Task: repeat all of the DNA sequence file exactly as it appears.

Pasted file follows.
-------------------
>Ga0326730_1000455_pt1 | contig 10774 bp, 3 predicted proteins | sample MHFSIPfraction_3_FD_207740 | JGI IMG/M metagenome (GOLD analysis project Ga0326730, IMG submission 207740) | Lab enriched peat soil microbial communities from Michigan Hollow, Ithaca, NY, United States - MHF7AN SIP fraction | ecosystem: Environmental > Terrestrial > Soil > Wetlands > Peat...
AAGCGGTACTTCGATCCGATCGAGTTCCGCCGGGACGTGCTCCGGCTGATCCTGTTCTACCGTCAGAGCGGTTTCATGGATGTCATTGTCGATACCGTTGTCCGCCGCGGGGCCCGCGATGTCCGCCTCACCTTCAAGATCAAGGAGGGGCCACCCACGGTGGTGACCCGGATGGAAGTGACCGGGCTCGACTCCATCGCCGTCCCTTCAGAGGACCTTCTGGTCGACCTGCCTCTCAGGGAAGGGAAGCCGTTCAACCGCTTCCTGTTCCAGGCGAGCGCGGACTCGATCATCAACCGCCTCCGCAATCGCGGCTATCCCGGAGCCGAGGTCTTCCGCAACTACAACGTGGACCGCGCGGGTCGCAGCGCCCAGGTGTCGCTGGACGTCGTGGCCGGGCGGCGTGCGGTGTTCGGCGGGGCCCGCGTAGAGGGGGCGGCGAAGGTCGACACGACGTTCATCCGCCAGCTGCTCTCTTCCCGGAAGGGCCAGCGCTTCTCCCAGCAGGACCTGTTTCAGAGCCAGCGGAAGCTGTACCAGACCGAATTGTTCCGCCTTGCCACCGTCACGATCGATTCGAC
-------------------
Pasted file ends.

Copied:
>Ga0326730_1000455_pt1 | contig 10774 bp, 3 predicted proteins | sample MHFSIPfraction_3_FD_207740 | JGI IMG/M metagenome (GOLD analysis project Ga0326730, IMG submission 207740) | Lab enriched peat soil microbial communities from Michigan Hollow, Ithaca, NY, United States - MHF7AN SIP fraction | ecosystem: Environmental > Terrestrial > Soil > Wetlands > Peat...
AAGCGGTACTTCGATCCGATCGAGTTCCGCCGGGACGTGCTCCGGCTGATCCTGTTCTACCGTCAGAGCGGTTTCATGGATGTCATTGTCGATACCGTTGTCCGCCGCGGGGCCCGCGATGTCCGCCTCACCTTCAAGATCAAGGAGGGGCCACCCACGGTGGTGACCCGGATGGAAGTGACCGGGCTCGACTCCATCGCCGTCCCTTCAGAGGACCTTCTGGTCGACCTGCCTCTCAGGGAAGGGAAGCCGTTCAACCGCTTCCTGTTCCAGGCGAGCGCGGACTCGATCATCAACCGCCTCCGCAATCGCGGCTATCCCGGAGCCGAGGTCTTCCGCAACTACAACGTGGACCGCGCGGGTCGCAGCGCCCAGGTGTCGCTGGACGTCGTGGCCGGGCGGCGTGCGGTGTTCGGCGGGGCCCGCGTAGAGGGGGCGGCGAAGGTCGACACGACGTTCATCCGCCAGCTGCTCTCTTCCCGGAAGGGCCAGCGCTTCTCCCAGCAGGACCTGTTTCAGAGCCAGCGGAAGCTGTACCAGACCGAATTGTTCCGCCTTGCCACCGTCACGATCGATTCGAC